MINNESOTA — A judge this week dismissed a lawsuit brought by a former St. Cloud State University dean who sued the student newspaper after it published comments that suggested he was anti-Semitic and a racist.
The court ruled that although the comments were admittedly wrong, Richard D. Lewis, former dean of St. Cloud State’s College of Social Sciences, is a public figure and he did not prove the newspaper published the comments knowing they were incorrect, which the “actual malice” legal standard requires.
Michael Vadnie, editor of the St. Cloud State University Chronicle, said he and his staff “breathed a sigh of relief” when hearing the judge’s decision to dismiss the libel suit.
“We’re happy that the law works, and there’s breathing room for mistakes,” said Vadnie. But he said the newspaper staff felt bad they published the story.
In the fall of 2003, following the settlement of a discrimination lawsuit involving Jewish faculty members, the university reassigned Lewis from his position as dean. The newspaper’s article chronicling his troubles was published Oct. 27, 2003, and Lewis sued, claiming defamation. The article contained an interview with Robbi Hoy, a former student involved in a previous dispute with Lewis, who claimed she overheard Lewis making racial and derogatory comments.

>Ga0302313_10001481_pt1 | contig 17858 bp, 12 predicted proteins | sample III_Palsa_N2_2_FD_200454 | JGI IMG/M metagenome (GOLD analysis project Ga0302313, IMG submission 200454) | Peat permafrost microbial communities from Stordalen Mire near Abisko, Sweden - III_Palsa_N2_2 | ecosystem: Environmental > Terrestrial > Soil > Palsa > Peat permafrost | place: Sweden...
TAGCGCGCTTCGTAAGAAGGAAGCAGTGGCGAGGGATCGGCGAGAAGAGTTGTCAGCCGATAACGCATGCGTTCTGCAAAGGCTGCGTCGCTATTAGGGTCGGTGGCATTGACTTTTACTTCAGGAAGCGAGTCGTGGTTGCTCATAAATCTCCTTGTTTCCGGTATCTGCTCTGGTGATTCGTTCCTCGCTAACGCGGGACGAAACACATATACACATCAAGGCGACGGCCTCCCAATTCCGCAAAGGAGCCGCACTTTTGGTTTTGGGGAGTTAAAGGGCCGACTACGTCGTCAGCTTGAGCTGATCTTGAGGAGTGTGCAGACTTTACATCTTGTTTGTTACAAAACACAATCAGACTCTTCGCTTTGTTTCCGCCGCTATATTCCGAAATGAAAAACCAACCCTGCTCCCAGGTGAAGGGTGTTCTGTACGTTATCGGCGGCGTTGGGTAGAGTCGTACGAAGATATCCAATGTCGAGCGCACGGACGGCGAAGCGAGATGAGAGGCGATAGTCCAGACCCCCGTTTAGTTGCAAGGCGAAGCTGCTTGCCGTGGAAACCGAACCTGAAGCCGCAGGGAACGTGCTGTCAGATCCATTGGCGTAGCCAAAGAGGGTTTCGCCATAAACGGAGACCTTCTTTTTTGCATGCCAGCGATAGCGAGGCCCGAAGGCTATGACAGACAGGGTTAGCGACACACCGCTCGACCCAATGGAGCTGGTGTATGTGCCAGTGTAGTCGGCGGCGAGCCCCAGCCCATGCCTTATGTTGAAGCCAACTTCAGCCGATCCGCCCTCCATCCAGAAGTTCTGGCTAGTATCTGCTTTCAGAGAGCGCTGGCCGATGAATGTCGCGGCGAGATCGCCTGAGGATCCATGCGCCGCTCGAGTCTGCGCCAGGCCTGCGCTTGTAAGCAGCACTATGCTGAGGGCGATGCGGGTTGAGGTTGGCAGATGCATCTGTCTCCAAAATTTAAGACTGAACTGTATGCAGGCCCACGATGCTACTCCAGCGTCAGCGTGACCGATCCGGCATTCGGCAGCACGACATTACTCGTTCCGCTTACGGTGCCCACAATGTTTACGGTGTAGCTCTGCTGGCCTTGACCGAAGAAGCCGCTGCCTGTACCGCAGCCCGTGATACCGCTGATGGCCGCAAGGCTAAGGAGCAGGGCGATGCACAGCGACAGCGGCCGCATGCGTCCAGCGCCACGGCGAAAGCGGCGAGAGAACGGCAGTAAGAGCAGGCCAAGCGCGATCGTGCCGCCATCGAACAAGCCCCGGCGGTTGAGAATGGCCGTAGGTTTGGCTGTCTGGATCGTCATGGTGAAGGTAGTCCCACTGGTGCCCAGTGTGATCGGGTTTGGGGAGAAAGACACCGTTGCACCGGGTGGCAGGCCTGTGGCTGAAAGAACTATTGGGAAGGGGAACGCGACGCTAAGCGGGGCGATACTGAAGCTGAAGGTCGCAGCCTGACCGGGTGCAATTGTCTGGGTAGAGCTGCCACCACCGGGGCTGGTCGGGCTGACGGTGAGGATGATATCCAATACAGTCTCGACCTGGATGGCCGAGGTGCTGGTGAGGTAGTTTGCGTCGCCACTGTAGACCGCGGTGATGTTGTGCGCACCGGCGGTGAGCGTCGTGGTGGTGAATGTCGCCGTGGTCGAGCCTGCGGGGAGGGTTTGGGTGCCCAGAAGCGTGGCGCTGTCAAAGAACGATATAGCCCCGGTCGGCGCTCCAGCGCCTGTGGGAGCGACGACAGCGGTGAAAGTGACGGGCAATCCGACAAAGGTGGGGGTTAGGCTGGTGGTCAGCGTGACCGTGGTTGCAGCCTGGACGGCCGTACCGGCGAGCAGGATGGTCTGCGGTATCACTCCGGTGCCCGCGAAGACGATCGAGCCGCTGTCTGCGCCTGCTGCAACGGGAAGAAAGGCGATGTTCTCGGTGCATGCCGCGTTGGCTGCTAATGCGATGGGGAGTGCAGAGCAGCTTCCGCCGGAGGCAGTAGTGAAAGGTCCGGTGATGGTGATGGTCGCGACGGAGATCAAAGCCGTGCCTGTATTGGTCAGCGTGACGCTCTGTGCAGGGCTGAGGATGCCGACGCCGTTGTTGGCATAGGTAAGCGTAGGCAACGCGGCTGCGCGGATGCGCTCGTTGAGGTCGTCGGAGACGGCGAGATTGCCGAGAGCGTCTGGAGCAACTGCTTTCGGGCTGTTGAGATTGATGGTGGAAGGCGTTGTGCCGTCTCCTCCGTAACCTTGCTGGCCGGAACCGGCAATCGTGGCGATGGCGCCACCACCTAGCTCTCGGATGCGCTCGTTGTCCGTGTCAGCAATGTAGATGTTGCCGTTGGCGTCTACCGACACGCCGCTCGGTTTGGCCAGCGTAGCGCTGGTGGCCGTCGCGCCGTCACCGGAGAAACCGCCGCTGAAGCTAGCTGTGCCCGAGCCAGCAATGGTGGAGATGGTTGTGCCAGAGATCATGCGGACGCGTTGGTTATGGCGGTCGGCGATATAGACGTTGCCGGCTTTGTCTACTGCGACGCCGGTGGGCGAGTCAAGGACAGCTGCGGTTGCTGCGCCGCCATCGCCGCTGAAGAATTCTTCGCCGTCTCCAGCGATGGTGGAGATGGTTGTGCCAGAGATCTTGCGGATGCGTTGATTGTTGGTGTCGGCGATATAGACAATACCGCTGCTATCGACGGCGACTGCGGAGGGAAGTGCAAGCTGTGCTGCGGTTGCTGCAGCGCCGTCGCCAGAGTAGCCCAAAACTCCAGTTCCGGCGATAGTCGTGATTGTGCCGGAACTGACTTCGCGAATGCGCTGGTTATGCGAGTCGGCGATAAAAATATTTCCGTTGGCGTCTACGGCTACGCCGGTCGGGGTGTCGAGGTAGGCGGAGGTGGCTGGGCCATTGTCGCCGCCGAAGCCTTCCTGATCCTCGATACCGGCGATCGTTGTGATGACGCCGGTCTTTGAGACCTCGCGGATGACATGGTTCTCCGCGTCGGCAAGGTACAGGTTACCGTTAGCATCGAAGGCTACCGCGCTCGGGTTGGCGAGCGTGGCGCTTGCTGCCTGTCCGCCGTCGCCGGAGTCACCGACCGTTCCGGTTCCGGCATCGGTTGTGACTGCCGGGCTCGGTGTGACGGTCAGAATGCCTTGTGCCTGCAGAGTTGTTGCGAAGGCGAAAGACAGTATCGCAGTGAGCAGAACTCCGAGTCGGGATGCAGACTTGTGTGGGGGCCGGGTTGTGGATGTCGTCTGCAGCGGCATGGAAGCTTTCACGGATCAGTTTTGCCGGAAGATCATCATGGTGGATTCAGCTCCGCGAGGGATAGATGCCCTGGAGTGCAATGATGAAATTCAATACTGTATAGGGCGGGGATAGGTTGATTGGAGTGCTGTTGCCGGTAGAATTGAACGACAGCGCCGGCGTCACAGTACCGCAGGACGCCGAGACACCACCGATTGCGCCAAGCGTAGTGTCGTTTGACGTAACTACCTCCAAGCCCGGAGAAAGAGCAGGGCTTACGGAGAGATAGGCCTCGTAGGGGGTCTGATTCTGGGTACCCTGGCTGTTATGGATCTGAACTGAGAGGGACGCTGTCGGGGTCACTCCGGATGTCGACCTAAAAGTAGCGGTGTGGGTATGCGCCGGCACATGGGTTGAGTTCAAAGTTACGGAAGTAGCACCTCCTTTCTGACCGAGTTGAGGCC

After publication, Hoy told the Chronicle reporter that the remarks she heard came from another professor, not Lewis. The newspaper published a retraction in November 2003, but Lewis continued the libel lawsuit.
Mark Anfinson, the Chronicle’s lawyer, conceded the article was “imperfect,” but said he was pleased with the court’s decision to dismiss the lawsuit.
The court dismissed the case because Lewis was a public figure, the opinion said, and he could not prove actual malice, or that the comments were published even though the newspaper knew they were incorrect.
In addition to finding that Lewis had not shown “actual malice” on the part of the Chronicle, the court also found that Lewis’ refusal to comment to the newspaper hurt his libel claim.
Without a dismissal, the court warned that “the voice of this newspaper and others is in danger of being chilled ? if not stilled ? as no student publication would hereafter be able to risk covering a public controversy.”
Anfinson said this case is a “much-needed reinvigoration” of the actual malice doctrine.
“It’s no slam dunk,” Anfinson said. “It is a glorious and proper application of the actual malice doctrine, which is so vital to protect American journalism, especially student journalism.”
Anfinson said although the comments were clearly wrong, the students were generally motivated by “positive values” and deserved proper defense.
“To nail these students over an honest mistake in the way the plaintiff sought was wrong,” Anfinson said.
Lewis and his attorney, Marshall Tanick, could not be reached for comment.
Vadnie and Anfinson said they hope that Lewis will accept the apology and the court’s decision, but they expect an appeal within 60 days.